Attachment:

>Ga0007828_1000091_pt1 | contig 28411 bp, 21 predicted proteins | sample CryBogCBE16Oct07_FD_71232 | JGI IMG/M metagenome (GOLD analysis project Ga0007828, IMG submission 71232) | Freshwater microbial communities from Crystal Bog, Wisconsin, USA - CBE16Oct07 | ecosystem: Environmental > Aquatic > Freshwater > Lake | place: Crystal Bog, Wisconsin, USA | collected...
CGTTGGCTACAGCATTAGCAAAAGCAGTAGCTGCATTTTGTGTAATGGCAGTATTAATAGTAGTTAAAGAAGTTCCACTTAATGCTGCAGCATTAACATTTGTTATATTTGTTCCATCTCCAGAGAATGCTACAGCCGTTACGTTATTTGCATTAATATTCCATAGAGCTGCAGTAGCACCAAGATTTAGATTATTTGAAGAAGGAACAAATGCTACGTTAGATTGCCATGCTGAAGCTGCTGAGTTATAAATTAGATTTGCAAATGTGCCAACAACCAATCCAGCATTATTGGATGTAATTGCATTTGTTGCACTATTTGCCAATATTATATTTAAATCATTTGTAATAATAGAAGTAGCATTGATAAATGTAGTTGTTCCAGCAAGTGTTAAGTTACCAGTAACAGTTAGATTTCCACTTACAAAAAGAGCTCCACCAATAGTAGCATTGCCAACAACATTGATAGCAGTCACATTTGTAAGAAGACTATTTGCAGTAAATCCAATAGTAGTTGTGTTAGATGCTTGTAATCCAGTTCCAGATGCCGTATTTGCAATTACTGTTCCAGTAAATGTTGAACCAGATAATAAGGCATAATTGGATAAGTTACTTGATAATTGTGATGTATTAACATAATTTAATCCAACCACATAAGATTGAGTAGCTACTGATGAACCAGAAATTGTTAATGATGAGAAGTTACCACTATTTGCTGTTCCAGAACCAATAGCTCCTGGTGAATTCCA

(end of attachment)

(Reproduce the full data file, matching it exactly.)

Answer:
>Ga0007828_1000091_pt1 | contig 28411 bp, 21 predicted proteins | sample CryBogCBE16Oct07_FD_71232 | JGI IMG/M metagenome (GOLD analysis project Ga0007828, IMG submission 71232) | Freshwater microbial communities from Crystal Bog, Wisconsin, USA - CBE16Oct07 | ecosystem: Environmental > Aquatic > Freshwater > Lake | place: Crystal Bog, Wisconsin, USA | collected...
CGTTGGCTACAGCATTAGCAAAAGCAGTAGCTGCATTTTGTGTAATGGCAGTATTAATAGTAGTTAAAGAAGTTCCACTTAATGCTGCAGCATTAACATTTGTTATATTTGTTCCATCTCCAGAGAATGCTACAGCCGTTACGTTATTTGCATTAATATTCCATAGAGCTGCAGTAGCACCAAGATTTAGATTATTTGAAGAAGGAACAAATGCTACGTTAGATTGCCATGCTGAAGCTGCTGAGTTATAAATTAGATTTGCAAATGTGCCAACAACCAATCCAGCATTATTGGATGTAATTGCATTTGTTGCACTATTTGCCAATATTATATTTAAATCATTTGTAATAATAGAAGTAGCATTGATAAATGTAGTTGTTCCAGCAAGTGTTAAGTTACCAGTAACAGTTAGATTTCCACTTACAAAAAGAGCTCCACCAATAGTAGCATTGCCAACAACATTGATAGCAGTCACATTTGTAAGAAGACTATTTGCAGTAAATCCAATAGTAGTTGTGTTAGATGCTTGTAATCCAGTTCCAGATGCCGTATTTGCAATTACTGTTCCAGTAAATGTTGAACCAGATAATAAGGCATAATTGGATAAGTTACTTGATAATTGTGATGTATTAACATAATTTAATCCAACCACATAAGATTGAGTAGCTACTGATGAACCAGAAATTGTTAATGATGAGAAGTTACCACTATTTGCTGTTCCAGAACCAATAGCTCCTGGTGAATTCCA